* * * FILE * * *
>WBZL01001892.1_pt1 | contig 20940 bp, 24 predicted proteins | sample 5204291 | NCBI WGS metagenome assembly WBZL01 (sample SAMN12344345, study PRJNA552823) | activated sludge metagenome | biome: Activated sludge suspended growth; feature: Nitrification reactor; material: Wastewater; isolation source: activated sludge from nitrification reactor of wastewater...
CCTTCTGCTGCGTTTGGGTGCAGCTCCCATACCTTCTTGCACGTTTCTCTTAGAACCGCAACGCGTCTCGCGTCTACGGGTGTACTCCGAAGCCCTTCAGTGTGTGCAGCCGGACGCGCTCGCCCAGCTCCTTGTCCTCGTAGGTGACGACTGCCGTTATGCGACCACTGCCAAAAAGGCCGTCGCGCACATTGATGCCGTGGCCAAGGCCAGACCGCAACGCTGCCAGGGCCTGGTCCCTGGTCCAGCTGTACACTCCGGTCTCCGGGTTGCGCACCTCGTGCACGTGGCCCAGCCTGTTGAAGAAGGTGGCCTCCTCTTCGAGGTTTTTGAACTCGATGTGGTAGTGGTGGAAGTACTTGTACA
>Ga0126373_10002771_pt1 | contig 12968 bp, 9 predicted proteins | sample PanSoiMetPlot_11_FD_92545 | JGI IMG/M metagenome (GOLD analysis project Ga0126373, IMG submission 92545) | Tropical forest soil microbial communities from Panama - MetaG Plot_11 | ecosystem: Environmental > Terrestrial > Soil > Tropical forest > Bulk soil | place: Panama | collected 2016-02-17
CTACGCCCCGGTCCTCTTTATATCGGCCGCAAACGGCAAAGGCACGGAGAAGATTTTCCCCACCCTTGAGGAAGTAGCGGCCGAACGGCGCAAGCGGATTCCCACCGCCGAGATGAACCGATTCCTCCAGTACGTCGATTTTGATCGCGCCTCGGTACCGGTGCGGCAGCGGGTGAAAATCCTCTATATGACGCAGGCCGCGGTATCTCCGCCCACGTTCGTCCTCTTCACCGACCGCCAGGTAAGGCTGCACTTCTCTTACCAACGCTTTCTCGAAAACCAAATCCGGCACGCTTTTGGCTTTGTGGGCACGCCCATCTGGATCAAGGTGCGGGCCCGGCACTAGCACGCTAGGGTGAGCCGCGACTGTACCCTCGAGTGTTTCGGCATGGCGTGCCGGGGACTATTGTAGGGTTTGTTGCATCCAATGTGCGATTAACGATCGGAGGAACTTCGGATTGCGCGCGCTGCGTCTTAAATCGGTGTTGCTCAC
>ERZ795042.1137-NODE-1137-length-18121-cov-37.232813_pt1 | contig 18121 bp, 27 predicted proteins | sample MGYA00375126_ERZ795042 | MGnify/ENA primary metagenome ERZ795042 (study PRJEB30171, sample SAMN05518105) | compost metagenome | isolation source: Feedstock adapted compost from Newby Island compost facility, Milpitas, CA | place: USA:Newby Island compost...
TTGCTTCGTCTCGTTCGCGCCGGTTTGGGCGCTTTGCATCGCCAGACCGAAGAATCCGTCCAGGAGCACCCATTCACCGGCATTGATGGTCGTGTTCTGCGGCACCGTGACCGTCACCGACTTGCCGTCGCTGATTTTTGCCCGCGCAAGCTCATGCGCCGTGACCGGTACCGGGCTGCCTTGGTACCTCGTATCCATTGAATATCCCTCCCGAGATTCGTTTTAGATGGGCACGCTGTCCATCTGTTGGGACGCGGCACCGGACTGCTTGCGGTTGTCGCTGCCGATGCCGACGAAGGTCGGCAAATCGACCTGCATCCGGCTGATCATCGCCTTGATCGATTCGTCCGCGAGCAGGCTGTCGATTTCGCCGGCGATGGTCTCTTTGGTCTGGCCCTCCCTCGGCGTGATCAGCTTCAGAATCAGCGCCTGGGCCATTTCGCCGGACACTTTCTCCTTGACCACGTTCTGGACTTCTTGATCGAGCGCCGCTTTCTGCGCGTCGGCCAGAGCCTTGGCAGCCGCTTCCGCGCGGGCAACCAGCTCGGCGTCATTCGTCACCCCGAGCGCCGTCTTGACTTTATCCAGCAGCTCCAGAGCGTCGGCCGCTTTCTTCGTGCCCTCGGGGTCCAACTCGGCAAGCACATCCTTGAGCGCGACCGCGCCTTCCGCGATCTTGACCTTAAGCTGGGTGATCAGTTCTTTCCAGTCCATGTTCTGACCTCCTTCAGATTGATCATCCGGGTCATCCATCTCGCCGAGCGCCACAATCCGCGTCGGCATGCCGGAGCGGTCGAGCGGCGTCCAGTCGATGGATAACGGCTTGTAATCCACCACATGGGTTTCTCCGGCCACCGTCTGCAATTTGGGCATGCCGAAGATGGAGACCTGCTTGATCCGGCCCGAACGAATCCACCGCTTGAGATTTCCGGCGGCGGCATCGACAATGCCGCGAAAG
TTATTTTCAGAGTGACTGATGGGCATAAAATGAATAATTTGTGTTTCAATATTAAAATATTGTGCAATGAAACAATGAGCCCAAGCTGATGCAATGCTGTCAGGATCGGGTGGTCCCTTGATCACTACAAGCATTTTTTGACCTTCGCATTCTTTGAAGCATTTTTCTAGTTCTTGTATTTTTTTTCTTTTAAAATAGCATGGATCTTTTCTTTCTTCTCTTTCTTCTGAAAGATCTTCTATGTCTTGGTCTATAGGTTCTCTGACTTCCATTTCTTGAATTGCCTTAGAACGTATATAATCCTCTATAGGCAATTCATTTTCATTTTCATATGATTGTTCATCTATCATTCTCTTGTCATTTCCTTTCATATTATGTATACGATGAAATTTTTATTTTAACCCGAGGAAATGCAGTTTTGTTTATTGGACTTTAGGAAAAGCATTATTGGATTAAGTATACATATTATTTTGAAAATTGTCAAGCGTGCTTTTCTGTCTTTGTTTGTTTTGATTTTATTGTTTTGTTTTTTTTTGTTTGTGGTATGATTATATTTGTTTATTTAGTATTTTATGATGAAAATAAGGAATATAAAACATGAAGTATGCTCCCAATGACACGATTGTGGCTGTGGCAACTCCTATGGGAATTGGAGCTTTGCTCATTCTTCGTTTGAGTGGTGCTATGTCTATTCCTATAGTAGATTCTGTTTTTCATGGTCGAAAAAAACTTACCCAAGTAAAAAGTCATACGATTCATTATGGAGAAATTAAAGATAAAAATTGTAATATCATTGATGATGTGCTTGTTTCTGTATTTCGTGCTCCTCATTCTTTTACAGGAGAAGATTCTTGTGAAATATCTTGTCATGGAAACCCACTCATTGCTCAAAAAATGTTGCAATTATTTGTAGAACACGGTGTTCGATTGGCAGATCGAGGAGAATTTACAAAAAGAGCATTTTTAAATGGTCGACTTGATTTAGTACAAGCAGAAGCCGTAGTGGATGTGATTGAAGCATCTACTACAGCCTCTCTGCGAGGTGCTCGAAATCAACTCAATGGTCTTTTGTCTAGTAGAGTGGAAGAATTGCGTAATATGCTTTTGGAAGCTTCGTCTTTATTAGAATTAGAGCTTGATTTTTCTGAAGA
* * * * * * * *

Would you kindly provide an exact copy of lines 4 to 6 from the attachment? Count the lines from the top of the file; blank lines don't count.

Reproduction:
CTACGCCCCGGTCCTCTTTATATCGGCCGCAAACGGCAAAGGCACGGAGAAGATTTTCCCCACCCTTGAGGAAGTAGCGGCCGAACGGCGCAAGCGGATTCCCACCGCCGAGATGAACCGATTCCTCCAGTACGTCGATTTTGATCGCGCCTCGGTACCGGTGCGGCAGCGGGTGAAAATCCTCTATATGACGCAGGCCGCGGTATCTCCGCCCACGTTCGTCCTCTTCACCGACCGCCAGGTAAGGCTGCACTTCTCTTACCAACGCTTTCTCGAAAACCAAATCCGGCACGCTTTTGGCTTTGTGGGCACGCCCATCTGGATCAAGGTGCGGGCCCGGCACTAGCACGCTAGGGTGAGCCGCGACTGTACCCTCGAGTGTTTCGGCATGGCGTGCCGGGGACTATTGTAGGGTTTGTTGCATCCAATGTGCGATTAACGATCGGAGGAACTTCGGATTGCGCGCGCTGCGTCTTAAATCGGTGTTGCTCAC
>ERZ795042.1137-NODE-1137-length-18121-cov-37.232813_pt1 | contig 18121 bp, 27 predicted proteins | sample MGYA00375126_ERZ795042 | MGnify/ENA primary metagenome ERZ795042 (study PRJEB30171, sample SAMN05518105) | compost metagenome | isolation source: Feedstock adapted compost from Newby Island compost facility, Milpitas, CA | place: USA:Newby Island compost...
TTGCTTCGTCTCGTTCGCGCCGGTTTGGGCGCTTTGCATCGCCAGACCGAAGAATCCGTCCAGGAGCACCCATTCACCGGCATTGATGGTCGTGTTCTGCGGCACCGTGACCGTCACCGACTTGCCGTCGCTGATTTTTGCCCGCGCAAGCTCATGCGCCGTGACCGGTACCGGGCTGCCTTGGTACCTCGTATCCATTGAATATCCCTCCCGAGATTCGTTTTAGATGGGCACGCTGTCCATCTGTTGGGACGCGGCACCGGACTGCTTGCGGTTGTCGCTGCCGATGCCGACGAAGGTCGGCAAATCGACCTGCATCCGGCTGATCATCGCCTTGATCGATTCGTCCGCGAGCAGGCTGTCGATTTCGCCGGCGATGGTCTCTTTGGTCTGGCCCTCCCTCGGCGTGATCAGCTTCAGAATCAGCGCCTGGGCCATTTCGCCGGACACTTTCTCCTTGACCACGTTCTGGACTTCTTGATCGAGCGCCGCTTTCTGCGCGTCGGCCAGAGCCTTGGCAGCCGCTTCCGCGCGGGCAACCAGCTCGGCGTCATTCGTCACCCCGAGCGCCGTCTTGACTTTATCCAGCAGCTCCAGAGCGTCGGCCGCTTTCTTCGTGCCCTCGGGGTCCAACTCGGCAAGCACATCCTTGAGCGCGACCGCGCCTTCCGCGATCTTGACCTTAAGCTGGGTGATCAGTTCTTTCCAGTCCATGTTCTGACCTCCTTCAGATTGATCATCCGGGTCATCCATCTCGCCGAGCGCCACAATCCGCGTCGGCATGCCGGAGCGGTCGAGCGGCGTCCAGTCGATGGATAACGGCTTGTAATCCACCACATGGGTTTCTCCGGCCACCGTCTGCAATTTGGGCATGCCGAAGATGGAGACCTGCTTGATCCGGCCCGAACGAATCCACCGCTTGAGATTTCCGGCGGCGGCATCGACAATGCCGCGAAAG